The Citizen Sleuths have been analyzing particles found on the clip-on-tie that Cooper left behind after he hijacked a Northwest Orient airplane in November 1971.
Tom Kaye, the lead researcher of the group, told King 5 on Friday that a powerful microscope used in their investigation has found more than 100,000 particles on the JCPenny tie.
He added that the group has been trying to identify where some of the particles, including Cerium, Strontium, Sulfide and titanium, may have come from.
One place where the different elements were being used was at Boeing for their high-tech Super Sonic Transport plane, which was being developed in the 1960s and 1970s. Kaye says the evidence could point to Cooper being a contractor or an employee for Boeing where he would’ve had to worn a tie.
“The tie went with him into these manufacturing environments, for sure, so he was not one of the people running these (manufacturing machines). He was either an engineer or a manager in one of the plants,” Kaye told King 5.
Kaye added that he’s looking for help from the public in identifying where some of the particles found on the tie could’ve come from. The public can reach the researchers on the Citizen Sleuths website.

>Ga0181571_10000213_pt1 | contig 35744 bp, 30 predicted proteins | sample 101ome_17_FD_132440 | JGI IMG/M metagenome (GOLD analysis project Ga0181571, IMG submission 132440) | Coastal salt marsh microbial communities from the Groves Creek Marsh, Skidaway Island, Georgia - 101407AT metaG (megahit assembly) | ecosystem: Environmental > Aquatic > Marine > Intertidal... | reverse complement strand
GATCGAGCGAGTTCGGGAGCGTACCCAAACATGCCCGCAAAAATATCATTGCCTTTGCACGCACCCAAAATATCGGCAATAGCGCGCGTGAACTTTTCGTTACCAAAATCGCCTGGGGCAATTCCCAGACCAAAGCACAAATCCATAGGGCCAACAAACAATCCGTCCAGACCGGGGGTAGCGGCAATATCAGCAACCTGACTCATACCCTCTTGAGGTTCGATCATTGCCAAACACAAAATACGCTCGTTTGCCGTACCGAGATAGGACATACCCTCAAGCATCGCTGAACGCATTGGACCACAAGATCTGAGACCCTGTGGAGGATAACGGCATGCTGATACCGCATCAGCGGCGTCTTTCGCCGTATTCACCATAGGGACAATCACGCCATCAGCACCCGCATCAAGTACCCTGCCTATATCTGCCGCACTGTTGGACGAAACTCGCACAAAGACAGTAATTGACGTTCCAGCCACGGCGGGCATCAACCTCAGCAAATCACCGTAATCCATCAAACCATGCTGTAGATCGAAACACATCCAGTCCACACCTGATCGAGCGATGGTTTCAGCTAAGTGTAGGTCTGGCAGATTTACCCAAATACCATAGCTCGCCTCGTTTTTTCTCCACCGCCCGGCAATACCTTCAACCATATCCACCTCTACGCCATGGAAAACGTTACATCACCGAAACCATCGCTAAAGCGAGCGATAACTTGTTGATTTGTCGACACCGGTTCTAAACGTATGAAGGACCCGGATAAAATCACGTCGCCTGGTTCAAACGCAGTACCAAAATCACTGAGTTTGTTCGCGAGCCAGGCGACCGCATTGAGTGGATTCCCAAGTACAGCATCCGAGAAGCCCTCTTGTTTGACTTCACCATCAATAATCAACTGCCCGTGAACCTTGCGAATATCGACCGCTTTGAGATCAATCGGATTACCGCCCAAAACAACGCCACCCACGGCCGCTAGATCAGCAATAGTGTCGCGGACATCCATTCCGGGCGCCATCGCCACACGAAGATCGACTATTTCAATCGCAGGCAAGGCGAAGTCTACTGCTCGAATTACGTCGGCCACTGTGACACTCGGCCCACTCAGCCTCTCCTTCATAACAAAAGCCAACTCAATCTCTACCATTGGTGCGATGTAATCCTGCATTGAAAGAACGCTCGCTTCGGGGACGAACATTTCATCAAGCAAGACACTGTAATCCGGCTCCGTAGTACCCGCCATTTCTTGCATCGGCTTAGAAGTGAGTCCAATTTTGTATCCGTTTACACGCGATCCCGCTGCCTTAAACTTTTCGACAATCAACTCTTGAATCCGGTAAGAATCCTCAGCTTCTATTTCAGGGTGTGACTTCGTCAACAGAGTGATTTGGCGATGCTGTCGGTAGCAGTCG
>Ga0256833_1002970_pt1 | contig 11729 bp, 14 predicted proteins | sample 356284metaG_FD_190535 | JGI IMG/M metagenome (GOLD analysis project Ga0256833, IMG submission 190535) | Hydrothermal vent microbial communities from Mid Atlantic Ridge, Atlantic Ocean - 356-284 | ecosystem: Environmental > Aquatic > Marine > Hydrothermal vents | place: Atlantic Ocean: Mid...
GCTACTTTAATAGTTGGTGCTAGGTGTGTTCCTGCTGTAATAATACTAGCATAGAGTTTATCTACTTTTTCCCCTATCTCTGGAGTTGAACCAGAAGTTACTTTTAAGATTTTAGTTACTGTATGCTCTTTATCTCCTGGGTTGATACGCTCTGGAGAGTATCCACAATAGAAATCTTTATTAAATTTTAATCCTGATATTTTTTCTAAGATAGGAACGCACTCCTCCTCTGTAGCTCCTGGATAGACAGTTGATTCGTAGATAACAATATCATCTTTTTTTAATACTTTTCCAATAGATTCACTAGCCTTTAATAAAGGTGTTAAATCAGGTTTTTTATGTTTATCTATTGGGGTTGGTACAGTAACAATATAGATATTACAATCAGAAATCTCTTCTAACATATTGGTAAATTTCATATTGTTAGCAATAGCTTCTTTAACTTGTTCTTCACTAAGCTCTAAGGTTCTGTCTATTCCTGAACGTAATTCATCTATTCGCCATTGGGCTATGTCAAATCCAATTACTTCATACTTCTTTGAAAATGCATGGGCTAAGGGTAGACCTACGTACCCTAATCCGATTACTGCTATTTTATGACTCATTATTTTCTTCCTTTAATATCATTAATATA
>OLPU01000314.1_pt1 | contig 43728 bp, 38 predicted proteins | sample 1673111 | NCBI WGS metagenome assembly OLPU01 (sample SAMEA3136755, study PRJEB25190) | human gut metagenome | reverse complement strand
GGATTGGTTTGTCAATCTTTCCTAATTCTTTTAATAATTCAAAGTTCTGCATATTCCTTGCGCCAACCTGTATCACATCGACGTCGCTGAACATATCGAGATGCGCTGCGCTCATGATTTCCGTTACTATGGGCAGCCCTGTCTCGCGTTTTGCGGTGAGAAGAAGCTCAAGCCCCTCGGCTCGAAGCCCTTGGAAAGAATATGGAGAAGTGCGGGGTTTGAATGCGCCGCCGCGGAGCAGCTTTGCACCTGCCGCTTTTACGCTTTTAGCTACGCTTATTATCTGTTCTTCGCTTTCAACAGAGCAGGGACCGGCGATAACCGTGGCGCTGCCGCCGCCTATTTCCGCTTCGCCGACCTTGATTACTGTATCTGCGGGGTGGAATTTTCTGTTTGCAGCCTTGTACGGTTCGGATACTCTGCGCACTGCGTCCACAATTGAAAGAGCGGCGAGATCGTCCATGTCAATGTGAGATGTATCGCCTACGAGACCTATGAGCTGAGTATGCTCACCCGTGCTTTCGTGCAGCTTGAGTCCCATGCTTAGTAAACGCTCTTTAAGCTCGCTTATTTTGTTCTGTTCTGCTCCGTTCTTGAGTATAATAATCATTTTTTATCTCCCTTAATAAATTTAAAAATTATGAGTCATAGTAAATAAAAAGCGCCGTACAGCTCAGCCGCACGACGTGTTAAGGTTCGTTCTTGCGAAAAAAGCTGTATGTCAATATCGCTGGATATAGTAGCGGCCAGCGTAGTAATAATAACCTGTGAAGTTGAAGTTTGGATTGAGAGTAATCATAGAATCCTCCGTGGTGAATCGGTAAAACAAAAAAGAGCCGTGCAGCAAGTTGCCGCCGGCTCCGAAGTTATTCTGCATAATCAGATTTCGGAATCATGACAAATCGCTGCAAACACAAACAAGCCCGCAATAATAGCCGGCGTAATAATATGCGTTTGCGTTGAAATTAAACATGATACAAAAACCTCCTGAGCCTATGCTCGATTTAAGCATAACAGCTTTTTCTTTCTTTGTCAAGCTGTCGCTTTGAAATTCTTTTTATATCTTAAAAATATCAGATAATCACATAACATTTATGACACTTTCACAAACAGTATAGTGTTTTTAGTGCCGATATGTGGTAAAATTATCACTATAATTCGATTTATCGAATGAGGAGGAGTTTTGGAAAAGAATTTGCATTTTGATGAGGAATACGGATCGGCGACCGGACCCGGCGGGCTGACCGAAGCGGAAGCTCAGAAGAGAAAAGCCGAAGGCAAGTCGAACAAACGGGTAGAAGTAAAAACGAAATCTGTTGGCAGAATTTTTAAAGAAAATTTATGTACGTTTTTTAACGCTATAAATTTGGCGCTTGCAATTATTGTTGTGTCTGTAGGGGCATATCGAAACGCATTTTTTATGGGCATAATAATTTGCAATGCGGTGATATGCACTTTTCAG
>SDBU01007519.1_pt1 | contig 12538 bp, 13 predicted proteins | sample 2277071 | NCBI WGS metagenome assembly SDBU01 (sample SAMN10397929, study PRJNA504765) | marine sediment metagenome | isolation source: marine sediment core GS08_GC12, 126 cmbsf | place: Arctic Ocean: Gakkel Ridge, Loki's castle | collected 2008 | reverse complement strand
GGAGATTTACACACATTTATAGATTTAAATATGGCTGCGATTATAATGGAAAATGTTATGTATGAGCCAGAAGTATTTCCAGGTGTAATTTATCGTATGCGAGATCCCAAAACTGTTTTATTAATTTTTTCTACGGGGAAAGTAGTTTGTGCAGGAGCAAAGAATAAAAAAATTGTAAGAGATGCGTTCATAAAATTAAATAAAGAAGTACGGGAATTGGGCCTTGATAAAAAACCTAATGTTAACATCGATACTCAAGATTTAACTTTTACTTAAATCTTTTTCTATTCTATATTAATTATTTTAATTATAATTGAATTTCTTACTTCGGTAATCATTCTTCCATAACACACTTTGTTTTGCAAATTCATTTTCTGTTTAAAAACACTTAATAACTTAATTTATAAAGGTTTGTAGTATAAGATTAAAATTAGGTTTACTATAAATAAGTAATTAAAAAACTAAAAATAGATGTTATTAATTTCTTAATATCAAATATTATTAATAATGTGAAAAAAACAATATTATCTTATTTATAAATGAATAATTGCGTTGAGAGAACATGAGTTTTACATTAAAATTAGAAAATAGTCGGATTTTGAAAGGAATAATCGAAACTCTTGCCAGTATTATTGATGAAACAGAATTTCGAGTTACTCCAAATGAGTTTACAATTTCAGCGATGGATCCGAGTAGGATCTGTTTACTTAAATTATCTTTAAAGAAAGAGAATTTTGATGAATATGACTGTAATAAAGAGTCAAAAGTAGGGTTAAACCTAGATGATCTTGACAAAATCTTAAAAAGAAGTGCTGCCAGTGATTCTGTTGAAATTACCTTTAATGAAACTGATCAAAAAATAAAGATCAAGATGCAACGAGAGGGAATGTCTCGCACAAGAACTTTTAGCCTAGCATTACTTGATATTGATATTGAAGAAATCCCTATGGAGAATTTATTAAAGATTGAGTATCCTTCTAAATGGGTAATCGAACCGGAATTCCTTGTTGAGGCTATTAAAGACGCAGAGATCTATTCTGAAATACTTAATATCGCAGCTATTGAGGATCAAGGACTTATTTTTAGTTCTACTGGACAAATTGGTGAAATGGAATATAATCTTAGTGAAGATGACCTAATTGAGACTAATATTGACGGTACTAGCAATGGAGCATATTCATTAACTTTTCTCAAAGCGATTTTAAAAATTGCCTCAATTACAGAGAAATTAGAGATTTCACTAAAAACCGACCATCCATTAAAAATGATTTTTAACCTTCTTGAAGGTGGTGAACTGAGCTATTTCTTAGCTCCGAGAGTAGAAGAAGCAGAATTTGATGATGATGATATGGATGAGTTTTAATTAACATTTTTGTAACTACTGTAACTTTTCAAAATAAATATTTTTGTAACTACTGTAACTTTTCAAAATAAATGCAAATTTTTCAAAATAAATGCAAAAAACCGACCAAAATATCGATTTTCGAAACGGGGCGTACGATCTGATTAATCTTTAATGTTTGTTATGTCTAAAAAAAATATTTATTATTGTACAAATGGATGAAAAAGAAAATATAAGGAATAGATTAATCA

The FBI announced in July that it was no longer actively investigating the case, saying that it had “exhaustively reviewed all credible leads” during its 45-year investigation and has redirected those resources to other priorities.
The FBI has investigated since a man calling himself Dan Cooper hijacked a Boeing 727 over the Northwest on Nov. 24, 1971. He later jumped out the back of the plane wearing a business suit and a parachute after receiving $200,000 in ransom money.
No sign of Cooper has emerged, though bundles of his cash, matched by serial numbers, were found in 1980.
The FBI says it has conducted searches, collected all available evidence and interviewed all identified witnesses. It says it’s chased an immense number of tips but none have resulted in identifying the hijacker.